In Maintainco, the dealer and franchisor signed a contract wherein the dealer became Mitsubishi’s exclusive dealer in Connecticut. Mitsubishi later entered into a joint venture with Caterpillar, and the dealer believed the franchisor gave the Caterpillar brand certain marketing advantages. As a result, the dealer also began selling Toyota forklifts, and the franchisor responded by giving the dealer incentives to focus on sales of the Mitsubishi line. The franchisor’s representative later sent a letter to the dealer indicating that he perceived a “lack of long term commitment” to Mitsubishi and that he intended to ask the franchisor to begin searching for another dealer to represent Mitsubishi products in Northern New Jersey. The dealer responded that it would not accept termination or any other action to undermine its market share and profits. The franchisor later appointed a second dealer in the dealer’s area of primary responsibility, and invited customers to use the second dealer for all of their needs.

In response to the dealer’s lawsuit, the franchisor argued that the NJFPA prohibits only actual terminations of a franchise. Therefore, because the dealer was never terminated, there was no violation of the Act. The court disagreed, and found that “termination” under the NJFPA includes constructive termination in accordance with traditional contract law principles. The court reasoned that “[t]o conclude otherwise would undercut the remedial purposes of the Act by allowing a franchisor to engage in such blatant attempts to “ditch”, or constructively terminate, a franchisee, but escape liability under the Act because it did not entirely succeed.” In this case, considering whether the loss of exclusivity, in and of itself, qualifies as a constructive termination, the court held that for a franchisee that actually enjoys a contractual right of exclusivity, the franchisor’s offer to renew only if the franchisee agrees to become a non-exclusive dealer is tantamount to termination or failure to renew the agreement.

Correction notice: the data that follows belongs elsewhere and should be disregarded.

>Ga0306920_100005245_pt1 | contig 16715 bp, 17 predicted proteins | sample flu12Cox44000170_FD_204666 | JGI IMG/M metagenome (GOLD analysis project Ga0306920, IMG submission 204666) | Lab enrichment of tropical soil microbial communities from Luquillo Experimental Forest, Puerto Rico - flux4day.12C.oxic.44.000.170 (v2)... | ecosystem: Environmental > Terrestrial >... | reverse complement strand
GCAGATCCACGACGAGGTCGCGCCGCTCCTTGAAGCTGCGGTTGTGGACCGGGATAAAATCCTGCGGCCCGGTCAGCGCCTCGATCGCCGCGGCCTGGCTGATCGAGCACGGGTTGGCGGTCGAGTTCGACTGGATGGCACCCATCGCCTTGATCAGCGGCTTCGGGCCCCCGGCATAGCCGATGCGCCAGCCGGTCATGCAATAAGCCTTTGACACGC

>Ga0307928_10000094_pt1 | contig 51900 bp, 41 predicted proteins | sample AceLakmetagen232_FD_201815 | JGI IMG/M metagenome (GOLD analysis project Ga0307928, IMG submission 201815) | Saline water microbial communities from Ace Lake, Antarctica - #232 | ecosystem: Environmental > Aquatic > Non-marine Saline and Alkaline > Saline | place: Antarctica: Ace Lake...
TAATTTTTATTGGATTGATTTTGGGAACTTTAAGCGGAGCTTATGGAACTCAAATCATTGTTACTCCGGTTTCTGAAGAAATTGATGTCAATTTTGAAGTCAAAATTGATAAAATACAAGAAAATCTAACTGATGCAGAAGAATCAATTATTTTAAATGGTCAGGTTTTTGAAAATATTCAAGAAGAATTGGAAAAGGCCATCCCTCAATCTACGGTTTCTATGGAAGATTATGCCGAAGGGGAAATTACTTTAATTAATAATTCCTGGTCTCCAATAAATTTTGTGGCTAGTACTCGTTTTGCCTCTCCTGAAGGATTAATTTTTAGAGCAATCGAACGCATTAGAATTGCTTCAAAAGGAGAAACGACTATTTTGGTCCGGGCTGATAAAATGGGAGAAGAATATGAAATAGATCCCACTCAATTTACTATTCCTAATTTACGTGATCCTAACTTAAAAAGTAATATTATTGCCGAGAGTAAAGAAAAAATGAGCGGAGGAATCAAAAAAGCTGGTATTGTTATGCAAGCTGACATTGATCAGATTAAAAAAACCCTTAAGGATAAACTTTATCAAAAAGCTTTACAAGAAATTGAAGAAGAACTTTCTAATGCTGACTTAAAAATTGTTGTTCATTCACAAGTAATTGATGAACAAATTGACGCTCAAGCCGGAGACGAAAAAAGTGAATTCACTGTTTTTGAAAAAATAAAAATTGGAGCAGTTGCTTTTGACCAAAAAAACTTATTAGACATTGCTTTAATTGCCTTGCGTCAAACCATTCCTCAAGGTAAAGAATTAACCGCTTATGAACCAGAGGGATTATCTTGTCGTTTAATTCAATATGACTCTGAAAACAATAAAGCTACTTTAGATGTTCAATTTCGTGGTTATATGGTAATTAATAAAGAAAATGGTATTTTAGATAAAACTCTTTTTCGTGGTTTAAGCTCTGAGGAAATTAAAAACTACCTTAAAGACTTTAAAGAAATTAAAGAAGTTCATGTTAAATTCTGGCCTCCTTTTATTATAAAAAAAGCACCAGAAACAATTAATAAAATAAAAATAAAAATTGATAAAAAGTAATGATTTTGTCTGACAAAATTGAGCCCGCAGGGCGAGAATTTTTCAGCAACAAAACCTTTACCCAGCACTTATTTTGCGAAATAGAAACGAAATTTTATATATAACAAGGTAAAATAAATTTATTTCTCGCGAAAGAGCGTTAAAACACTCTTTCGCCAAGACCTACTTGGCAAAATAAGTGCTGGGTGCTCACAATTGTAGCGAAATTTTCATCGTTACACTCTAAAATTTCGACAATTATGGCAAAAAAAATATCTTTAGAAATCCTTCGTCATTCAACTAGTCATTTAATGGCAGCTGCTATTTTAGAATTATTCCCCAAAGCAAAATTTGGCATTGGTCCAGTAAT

While the leading constructive termination cases under state franchise relationship laws offer limited guidance as to what franchisor conduct amounts to constructive termination as a matter of law, Mac’s Shell Service arguably stands for an outer limit on this rubric, at least in the context of renewal franchise agreements. A franchisee cannot expect much sympathy regarding its inability to bargain at arms’ length from a court if it elects to continue its affiliation under the terms of a renewal franchise agreement. Assuming such terms are the same as those offered to all other prospective franchisees and the expiring franchisee is not singled out for less favorable terms, there is no distinction between the franchise relationship and the space lease with a limited term and no renewal options. If the franchisee wants to continue operating the same business in the same location, it must accept the new economic realities and weigh moving the business and changing the business’ name against renewal under a new contract and lease terms. In either case, the franchisee did not bargain for or receive a right to renew under its existing contract. To argue otherwise is contrary to long-standing public policy that disfavors agreements in perpetuity that do not allow either party to terminate or opt not to renew in its discretion absent one party’s express and unequivocal decision to forego those rights.

Ms. Taylor is an attorney in our Atlanta office, and Ms. Holmes is an attorney in our Memphis office.